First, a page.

In years with plentiful birds, even a mediocre dog can look fairly good but in low grouse years, an experienced, talented dog makes a big difference. When birds are few and lots of cover separates them, the extraordinary grouse dog “takes you to the birds.” It will be exciting to see which dogs rise to the occasion.
Dave Moore and CH I’m Blue Gert.
Gert is a cool dog. She has a snow-white body, just lightly ticked, and her 40-lb., strongly muscled conformation seems perfect for a grouse dog. The deep orange on her handsome, blocky head nicely sets off a dark nose and eyes.
Gert is owned by Rochel and Dave Moore, who live on a nice spread outside Big Lake, Minnesota. Ever since their marriage in 2002, they have owned bird dogs—setters and pointers both. They train, condition and work their dogs together and share chares, too. Even though Rochel and Dave are hunters, they especially train for field trial competition. They enjoy putting their dogs up against the best in the country. “I like to watch my dog but especially I like to watch my dog win,” Rochel said.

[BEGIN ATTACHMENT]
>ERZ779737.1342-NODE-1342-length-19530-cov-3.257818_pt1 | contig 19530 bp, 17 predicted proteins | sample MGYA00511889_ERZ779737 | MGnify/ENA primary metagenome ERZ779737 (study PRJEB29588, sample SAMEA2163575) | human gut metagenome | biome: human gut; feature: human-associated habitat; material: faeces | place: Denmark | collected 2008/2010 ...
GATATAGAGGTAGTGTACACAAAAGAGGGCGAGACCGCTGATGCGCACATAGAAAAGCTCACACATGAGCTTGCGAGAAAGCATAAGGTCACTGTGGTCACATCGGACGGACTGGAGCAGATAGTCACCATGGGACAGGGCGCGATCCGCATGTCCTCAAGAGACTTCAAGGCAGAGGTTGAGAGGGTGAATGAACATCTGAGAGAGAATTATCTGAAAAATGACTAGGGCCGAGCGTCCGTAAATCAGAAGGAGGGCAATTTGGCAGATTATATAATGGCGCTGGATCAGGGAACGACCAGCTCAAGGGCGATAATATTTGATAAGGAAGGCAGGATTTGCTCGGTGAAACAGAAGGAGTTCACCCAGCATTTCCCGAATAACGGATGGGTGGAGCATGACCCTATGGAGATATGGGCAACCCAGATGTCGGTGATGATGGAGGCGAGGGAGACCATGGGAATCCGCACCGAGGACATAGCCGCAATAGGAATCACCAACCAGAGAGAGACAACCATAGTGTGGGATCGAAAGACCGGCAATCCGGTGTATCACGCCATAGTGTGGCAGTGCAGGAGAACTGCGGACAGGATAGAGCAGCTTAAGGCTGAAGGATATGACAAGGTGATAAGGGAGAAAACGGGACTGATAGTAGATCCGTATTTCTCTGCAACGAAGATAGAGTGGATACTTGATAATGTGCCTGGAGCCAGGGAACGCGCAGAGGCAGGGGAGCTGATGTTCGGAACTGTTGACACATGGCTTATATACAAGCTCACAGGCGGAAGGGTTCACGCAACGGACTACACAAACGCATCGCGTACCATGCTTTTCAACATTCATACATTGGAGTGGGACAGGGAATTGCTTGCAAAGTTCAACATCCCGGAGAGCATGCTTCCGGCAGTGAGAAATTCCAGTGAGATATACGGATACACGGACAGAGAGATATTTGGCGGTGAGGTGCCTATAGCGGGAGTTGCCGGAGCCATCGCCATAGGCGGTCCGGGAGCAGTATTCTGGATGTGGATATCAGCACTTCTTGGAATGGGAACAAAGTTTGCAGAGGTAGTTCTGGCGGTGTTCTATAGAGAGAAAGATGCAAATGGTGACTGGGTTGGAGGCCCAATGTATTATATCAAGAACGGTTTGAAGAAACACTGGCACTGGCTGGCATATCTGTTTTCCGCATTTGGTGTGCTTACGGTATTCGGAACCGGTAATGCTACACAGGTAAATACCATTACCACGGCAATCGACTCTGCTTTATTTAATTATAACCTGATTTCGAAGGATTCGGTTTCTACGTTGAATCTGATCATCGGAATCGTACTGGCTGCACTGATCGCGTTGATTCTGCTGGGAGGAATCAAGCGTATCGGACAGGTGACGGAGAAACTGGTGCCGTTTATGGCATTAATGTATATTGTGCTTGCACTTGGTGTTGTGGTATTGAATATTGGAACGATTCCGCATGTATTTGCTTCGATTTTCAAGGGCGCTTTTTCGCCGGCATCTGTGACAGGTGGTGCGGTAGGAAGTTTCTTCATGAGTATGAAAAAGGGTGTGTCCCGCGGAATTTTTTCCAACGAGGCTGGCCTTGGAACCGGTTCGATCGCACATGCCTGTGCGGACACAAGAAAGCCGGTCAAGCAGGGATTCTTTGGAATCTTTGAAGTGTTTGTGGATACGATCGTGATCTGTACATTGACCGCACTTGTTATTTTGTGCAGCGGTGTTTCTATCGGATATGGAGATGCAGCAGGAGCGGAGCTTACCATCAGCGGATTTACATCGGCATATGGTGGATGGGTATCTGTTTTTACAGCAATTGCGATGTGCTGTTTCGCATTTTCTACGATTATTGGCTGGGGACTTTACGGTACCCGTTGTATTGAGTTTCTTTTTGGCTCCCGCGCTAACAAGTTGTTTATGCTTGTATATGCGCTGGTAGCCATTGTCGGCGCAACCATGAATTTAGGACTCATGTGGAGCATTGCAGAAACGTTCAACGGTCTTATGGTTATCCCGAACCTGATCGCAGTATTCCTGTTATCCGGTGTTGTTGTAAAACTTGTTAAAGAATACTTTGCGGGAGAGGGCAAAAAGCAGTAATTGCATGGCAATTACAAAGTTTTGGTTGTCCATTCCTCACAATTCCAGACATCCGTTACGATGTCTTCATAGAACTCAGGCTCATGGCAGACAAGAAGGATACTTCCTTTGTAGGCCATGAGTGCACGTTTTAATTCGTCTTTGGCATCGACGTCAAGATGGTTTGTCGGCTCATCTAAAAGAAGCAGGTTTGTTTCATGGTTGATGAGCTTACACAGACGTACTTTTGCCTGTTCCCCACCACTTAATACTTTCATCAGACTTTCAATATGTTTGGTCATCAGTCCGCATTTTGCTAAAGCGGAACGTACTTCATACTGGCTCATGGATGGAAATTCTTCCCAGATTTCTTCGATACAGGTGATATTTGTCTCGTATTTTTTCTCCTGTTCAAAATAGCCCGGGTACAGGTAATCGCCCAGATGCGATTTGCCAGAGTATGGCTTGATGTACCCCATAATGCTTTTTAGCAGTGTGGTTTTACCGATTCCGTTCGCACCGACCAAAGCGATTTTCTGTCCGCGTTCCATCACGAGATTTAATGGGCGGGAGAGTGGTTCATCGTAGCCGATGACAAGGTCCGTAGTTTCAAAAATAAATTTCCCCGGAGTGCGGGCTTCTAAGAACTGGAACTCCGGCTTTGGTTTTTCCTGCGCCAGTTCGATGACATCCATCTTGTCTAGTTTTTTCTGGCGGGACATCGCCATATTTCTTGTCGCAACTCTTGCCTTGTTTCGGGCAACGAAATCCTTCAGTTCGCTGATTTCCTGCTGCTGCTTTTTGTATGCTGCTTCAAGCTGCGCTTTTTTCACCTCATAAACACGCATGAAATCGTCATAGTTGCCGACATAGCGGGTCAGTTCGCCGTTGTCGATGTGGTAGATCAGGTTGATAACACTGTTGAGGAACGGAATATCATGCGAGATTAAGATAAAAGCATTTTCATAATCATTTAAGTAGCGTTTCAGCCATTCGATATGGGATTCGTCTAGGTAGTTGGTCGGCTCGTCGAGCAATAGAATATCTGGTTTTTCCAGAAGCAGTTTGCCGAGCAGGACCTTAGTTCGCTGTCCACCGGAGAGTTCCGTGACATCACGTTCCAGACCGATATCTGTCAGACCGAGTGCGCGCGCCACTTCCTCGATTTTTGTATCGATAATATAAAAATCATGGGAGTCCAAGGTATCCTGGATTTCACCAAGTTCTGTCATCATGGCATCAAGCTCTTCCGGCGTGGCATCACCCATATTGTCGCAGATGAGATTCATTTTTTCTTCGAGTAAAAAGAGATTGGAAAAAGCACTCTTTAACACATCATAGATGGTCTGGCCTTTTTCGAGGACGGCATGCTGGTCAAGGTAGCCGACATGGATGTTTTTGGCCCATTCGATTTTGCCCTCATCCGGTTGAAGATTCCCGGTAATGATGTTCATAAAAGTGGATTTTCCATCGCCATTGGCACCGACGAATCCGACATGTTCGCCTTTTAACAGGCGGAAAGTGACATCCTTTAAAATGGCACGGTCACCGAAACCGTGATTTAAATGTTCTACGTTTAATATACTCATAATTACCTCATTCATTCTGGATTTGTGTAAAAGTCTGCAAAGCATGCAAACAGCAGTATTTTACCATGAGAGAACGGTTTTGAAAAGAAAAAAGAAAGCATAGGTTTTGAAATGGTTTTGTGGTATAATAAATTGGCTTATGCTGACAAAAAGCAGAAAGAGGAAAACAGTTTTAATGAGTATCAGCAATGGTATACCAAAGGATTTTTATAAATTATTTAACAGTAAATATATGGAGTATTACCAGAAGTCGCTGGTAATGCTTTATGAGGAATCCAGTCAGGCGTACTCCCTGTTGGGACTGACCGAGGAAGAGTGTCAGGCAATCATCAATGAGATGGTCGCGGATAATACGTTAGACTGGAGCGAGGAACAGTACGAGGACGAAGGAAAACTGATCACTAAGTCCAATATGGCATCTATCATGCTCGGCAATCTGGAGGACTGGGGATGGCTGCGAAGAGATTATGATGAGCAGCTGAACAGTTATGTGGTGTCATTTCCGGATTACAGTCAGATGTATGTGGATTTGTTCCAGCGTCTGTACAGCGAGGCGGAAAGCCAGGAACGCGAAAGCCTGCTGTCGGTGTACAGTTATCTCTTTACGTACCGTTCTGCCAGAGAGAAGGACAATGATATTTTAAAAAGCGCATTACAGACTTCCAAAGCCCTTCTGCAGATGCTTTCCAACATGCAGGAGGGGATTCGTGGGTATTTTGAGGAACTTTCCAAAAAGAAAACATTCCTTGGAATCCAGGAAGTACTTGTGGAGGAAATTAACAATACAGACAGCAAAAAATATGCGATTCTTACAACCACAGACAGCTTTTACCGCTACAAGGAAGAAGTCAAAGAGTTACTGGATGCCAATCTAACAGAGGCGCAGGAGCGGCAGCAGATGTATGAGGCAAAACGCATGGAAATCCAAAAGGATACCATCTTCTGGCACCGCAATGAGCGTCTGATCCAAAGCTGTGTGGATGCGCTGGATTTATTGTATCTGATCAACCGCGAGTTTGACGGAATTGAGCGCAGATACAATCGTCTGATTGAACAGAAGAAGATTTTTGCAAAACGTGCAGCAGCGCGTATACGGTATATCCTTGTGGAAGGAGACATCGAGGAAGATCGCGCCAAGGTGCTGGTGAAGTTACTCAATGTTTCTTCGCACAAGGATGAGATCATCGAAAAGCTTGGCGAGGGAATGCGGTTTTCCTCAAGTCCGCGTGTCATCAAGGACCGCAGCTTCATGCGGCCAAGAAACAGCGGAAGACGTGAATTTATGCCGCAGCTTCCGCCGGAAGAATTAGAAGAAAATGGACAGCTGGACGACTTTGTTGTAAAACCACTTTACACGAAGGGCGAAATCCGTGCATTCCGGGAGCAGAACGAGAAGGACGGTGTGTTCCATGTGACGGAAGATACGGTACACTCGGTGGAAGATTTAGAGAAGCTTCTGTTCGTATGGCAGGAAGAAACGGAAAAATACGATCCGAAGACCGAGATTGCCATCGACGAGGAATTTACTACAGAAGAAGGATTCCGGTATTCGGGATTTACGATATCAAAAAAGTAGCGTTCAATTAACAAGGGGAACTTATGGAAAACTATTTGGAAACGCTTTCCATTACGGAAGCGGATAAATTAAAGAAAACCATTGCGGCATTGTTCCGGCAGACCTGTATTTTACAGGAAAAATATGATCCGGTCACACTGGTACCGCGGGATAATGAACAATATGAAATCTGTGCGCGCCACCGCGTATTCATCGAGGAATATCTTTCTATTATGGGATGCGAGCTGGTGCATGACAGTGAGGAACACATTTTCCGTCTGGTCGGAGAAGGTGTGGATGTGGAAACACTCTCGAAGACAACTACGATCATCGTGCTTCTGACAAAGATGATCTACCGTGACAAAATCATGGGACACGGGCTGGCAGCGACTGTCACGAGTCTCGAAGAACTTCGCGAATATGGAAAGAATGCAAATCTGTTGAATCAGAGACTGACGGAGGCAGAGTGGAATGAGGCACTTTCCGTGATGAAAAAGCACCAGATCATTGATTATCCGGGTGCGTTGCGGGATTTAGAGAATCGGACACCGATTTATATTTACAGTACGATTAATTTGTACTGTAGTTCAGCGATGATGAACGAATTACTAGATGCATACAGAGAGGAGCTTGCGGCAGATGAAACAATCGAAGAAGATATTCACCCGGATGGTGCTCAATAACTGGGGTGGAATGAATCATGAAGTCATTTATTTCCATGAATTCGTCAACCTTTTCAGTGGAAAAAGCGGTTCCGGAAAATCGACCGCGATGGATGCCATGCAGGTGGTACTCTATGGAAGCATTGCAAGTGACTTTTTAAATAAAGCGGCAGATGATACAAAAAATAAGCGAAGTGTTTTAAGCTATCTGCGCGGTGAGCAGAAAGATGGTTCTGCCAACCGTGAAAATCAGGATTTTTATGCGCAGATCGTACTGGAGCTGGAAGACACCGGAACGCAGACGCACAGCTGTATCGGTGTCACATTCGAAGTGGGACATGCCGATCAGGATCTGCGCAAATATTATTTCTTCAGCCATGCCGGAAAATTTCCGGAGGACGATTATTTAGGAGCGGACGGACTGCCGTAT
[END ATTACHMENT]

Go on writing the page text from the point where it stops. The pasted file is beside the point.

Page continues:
The last pick.
Gert was whelped in 2006 out of Paul Hauge’s talented I’m Houston’s Image (Houston x I’m Jet Setter) and our own Blue Silk (CH First Rate x CH Blue Streak). Even though Dave and Rochel were on the list early, they didn’t care which puppy they got. “I’ll take the last one,” Dave said.
I’m Blue Gert is a cool name. Each word has special meaning. I’m is in honor of her sire’s impressive pedigree which goes back to Paul’s favorite setter, Houston. Gert’s dam’s side is formidable, too, for both of Blue Silk’s parents were multiple champions. Gert is short for Gertrude, the daughter of friends of Moore’s. Dave said, “Gertrude was rock-star good-looking and if we’d had a daughter, I’d want her to look like that.”
Most dogs have several nick-names—some are endearing, others playful. Gert earned her name of Dirty Gert many years ago. “By about 40 minutes into training sessions, Gert usually ends up dirty,” Dave said, whether by rolling in something dark and stinky or by pushing hard through heavy cover.
Gert as a house dog.
Even though Gert lives in Moore’s kennel with pals Slew and Elle and her son Zack, whenever she gets in the house, she makes a beeline for the master bedroom. According to Dave, “She lies down on our bed and won’t get up.”
Gert in the field.